Requiem is a powerful word. What does it refer to in the context of this record, and how does it fit in with its overall concept?

For me, it was about [saying] goodbye to the old and hello to the new. A “Requiem” is a thing for the dead, which is why I liked it so much. It’s out of respect for all of the people we lost throughout the pandemic — there was so much death going on. There were so many different meanings going on, and I just liked the way it sounded. The vibe just seemed right.

On the whole, Requiem finds Korn in a more positive place. It’s dark and heavy, but unlike previous outings, it seems to suggest things can get better. Did you ever imagine you’d arrive at the collective headspace to make a record like this?

No, I never thought in a million years I’d be able to. I thought I’d be stuck in that hole forever. But a lot of things changed for me… all of these opportunities opened up for me… a lot of bad shit went away and out of my life. That put me in a different place — other than the fact the world likes to fuck with me. The moment I finally get happy and get to tour and do the things I like, I get slapped across the face with a fucking virus that takes the world out.

But, with that, you just make the best you can out of the situation, and with us, we took time to write. Then we got the record done and finally get to go on tour, and nine days later, I get fucking sick. I had to do a whole tour where I could barely walk from the bus to the chair. I got through it, and it was amazing, but the whole thing was fucked up.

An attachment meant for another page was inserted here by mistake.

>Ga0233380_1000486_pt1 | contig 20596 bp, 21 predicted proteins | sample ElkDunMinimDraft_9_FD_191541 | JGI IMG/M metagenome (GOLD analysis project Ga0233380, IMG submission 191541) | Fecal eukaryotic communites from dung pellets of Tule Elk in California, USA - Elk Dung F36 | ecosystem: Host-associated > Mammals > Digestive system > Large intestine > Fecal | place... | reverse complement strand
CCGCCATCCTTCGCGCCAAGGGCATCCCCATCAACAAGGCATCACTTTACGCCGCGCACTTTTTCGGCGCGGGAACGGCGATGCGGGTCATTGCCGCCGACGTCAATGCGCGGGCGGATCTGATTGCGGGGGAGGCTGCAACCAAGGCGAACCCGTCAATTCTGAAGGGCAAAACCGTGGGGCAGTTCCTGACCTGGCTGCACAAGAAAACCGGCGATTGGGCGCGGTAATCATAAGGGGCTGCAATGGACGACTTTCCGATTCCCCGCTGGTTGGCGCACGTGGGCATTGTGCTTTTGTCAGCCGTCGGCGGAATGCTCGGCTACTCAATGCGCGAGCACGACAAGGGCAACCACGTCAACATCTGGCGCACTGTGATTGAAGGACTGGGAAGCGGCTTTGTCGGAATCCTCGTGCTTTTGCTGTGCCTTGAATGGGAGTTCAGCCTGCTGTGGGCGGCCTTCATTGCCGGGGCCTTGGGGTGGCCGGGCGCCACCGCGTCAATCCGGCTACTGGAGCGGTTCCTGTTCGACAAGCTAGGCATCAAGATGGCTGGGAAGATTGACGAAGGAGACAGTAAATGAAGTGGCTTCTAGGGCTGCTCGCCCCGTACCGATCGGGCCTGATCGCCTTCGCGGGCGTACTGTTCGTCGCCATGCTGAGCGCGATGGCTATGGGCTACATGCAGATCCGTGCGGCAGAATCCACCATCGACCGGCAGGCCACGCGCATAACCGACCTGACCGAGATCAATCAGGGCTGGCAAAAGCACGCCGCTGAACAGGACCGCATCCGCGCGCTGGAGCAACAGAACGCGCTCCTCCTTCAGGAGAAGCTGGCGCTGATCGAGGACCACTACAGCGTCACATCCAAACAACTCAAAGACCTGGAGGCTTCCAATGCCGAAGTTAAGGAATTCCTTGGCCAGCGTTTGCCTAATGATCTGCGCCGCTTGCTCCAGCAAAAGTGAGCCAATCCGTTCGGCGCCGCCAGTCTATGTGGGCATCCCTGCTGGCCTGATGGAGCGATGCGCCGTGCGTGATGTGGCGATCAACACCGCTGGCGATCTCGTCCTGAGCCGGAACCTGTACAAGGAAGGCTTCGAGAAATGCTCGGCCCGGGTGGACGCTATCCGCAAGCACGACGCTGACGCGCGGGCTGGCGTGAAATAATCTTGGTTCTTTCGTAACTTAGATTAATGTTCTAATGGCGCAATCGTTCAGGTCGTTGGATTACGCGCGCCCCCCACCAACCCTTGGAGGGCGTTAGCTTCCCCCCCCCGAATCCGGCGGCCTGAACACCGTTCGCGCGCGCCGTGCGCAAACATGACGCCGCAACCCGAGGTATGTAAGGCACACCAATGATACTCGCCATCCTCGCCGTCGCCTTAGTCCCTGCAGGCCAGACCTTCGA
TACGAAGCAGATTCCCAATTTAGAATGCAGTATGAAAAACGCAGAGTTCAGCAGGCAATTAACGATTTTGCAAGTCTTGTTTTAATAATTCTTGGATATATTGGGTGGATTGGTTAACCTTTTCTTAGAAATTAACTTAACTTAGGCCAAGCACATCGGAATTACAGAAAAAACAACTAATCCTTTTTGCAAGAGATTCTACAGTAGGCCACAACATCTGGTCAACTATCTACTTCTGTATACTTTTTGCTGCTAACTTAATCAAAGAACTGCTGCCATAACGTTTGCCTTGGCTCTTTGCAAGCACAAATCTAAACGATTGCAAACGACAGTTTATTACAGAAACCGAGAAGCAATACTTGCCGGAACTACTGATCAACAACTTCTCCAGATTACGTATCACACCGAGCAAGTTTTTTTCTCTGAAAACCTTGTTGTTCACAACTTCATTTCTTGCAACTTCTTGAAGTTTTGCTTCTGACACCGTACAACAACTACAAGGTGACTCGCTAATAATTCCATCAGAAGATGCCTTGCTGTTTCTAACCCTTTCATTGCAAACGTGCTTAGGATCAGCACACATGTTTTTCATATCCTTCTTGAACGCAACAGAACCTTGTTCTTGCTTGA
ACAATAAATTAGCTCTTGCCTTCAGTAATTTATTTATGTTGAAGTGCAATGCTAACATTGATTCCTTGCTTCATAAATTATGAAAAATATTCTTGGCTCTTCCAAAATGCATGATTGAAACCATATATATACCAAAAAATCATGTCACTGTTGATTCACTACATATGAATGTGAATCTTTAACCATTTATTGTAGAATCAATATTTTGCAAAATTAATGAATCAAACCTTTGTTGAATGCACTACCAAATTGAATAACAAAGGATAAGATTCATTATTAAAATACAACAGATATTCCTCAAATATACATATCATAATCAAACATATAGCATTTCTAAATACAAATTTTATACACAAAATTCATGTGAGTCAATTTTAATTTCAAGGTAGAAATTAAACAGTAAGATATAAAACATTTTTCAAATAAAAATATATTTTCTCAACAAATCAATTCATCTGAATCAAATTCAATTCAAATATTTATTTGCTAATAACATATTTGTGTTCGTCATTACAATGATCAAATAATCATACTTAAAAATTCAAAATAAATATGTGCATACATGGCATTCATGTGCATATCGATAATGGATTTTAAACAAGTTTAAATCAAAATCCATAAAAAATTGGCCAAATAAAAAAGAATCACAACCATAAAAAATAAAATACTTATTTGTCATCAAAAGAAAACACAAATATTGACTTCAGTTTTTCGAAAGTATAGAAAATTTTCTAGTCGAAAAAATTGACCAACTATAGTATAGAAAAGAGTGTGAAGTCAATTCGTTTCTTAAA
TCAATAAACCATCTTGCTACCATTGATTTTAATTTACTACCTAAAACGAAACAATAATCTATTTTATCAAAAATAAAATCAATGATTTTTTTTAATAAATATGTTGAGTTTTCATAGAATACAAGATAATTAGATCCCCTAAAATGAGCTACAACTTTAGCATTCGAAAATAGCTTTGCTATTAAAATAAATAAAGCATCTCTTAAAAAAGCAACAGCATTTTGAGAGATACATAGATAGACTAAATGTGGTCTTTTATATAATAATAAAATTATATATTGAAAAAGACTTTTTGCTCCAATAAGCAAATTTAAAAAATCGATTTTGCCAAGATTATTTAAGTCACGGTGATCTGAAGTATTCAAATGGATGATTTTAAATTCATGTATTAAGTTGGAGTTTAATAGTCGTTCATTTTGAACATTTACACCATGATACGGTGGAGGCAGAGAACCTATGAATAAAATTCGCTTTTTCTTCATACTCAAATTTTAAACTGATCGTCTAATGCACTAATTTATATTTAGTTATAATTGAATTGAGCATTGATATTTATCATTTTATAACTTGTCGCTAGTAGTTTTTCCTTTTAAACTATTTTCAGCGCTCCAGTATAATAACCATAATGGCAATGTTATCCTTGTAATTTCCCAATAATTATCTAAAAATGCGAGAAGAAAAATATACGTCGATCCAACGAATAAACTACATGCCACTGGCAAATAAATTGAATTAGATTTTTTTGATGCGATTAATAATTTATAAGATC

So, too, were Korn’s early records, made with producer Ross Robinson. Do you think the confrontational way he worked with you to obtain the rawest performances possible would wash with young bands starting out today? 

I hope that young bands would get Ross because you’ve got to go through the Ross Robinson thing as an initiation into rock ’n’ roll. I don’t care about cancel culture or any of that shit. This guy is real and a sadist and likes to see people hurt to get those performances out of them. And you know what? More power to him. Let’s be honest: A lot of people like listening to me being fucking horribly in pain. At that point in time, I was in a very dark spot, but by doing that and putting it out, a lot of people got some kind of relief out of it, so it’s a good thing.

How does it feel 30 years on to see the band’s logo, which you created, on everything from T-shirts to posters to bags of coffee?

It trips me out that something I did has blown up so big. It’s the same thing with lyrics — there wasn’t a lot of thought put into it; it was just like magic that came from someplace else. I did it, boom, there you go! There’s not a lot of overthinking going on. Ross taught me early in our career that overthinking things can really ruin songs. You’ve got to go with your gut and trust your gut. I think on [Requiem], that’s what I did.

Actors talk about having their most famous lines shouted at them in the street. When was the last time someone shouted “Are you ready?” to you? Did you feel at the time that those words, the first from the first track on your first record, were the gateway to something very special?